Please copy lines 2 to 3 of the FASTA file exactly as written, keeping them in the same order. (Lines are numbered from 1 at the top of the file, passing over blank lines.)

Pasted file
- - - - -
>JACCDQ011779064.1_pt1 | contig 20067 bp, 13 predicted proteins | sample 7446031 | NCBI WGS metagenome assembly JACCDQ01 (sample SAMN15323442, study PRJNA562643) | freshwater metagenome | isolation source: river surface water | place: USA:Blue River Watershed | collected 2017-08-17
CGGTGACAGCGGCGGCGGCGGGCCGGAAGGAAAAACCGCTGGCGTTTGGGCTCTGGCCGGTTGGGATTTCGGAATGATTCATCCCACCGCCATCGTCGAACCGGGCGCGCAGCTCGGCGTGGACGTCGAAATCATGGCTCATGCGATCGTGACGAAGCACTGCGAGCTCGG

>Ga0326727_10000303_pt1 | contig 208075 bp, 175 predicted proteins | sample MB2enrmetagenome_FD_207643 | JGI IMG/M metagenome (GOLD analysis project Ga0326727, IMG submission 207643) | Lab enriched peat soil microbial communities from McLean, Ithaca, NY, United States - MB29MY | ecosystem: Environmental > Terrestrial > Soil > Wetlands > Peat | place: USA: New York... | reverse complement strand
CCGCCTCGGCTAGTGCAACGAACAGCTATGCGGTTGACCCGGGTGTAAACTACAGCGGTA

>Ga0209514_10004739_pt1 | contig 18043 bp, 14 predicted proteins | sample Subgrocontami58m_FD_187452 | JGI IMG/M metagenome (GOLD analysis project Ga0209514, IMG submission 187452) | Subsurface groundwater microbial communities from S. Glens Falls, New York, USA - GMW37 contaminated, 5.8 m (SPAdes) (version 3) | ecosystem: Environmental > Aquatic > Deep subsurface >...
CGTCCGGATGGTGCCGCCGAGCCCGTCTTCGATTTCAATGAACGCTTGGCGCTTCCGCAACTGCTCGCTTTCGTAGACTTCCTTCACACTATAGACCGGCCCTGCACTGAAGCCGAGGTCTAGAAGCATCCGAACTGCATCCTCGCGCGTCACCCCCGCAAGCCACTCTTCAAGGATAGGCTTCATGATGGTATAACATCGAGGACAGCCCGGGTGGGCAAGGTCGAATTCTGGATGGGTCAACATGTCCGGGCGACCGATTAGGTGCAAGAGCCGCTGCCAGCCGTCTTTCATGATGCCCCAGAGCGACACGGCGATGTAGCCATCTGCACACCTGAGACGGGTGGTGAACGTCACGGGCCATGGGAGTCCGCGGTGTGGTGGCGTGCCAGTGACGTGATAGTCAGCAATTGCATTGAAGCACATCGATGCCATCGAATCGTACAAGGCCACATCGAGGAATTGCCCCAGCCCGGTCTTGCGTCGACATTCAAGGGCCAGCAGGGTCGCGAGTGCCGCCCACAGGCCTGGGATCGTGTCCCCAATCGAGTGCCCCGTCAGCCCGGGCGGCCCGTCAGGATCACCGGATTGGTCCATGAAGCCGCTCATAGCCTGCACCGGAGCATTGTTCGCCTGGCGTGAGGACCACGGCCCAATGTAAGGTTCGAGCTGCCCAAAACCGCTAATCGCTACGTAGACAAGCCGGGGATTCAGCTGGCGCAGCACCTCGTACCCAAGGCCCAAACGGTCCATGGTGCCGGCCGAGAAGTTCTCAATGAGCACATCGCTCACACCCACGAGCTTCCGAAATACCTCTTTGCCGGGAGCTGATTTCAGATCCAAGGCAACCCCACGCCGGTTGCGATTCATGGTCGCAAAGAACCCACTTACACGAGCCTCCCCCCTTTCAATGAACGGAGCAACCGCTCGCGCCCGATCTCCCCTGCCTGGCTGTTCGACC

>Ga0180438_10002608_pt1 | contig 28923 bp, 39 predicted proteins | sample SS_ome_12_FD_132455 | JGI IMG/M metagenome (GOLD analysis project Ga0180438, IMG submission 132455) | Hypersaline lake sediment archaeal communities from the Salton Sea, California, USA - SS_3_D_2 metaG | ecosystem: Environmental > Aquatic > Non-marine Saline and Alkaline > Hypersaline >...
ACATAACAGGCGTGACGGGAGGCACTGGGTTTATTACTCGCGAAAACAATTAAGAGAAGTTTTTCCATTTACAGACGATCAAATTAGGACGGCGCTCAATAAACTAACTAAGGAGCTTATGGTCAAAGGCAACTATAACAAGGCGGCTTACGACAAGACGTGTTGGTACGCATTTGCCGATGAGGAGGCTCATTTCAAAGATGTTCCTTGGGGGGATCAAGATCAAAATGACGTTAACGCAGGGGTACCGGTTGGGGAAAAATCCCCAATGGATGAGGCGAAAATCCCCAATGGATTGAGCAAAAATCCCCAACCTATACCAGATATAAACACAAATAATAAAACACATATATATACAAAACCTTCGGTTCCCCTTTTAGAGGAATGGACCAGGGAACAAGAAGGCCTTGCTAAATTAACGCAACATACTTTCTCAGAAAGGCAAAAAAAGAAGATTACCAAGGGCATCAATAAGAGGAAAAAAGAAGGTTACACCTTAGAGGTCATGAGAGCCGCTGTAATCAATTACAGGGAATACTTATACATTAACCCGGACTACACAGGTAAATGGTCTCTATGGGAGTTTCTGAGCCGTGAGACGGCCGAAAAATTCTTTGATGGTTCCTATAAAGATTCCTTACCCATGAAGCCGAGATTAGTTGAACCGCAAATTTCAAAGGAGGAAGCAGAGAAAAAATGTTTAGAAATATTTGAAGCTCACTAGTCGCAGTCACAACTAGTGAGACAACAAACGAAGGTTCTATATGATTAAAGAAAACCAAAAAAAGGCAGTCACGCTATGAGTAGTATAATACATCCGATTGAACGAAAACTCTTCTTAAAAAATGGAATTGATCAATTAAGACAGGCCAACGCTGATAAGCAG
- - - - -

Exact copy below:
CGGTGACAGCGGCGGCGGCGGGCCGGAAGGAAAAACCGCTGGCGTTTGGGCTCTGGCCGGTTGGGATTTCGGAATGATTCATCCCACCGCCATCGTCGAACCGGGCGCGCAGCTCGGCGTGGACGTCGAAATCATGGCTCATGCGATCGTGACGAAGCACTGCGAGCTCGG

>Ga0326727_10000303_pt1 | contig 208075 bp, 175 predicted proteins | sample MB2enrmetagenome_FD_207643 | JGI IMG/M metagenome (GOLD analysis project Ga0326727, IMG submission 207643) | Lab enriched peat soil microbial communities from McLean, Ithaca, NY, United States - MB29MY | ecosystem: Environmental > Terrestrial > Soil > Wetlands > Peat | place: USA: New York... | reverse complement strand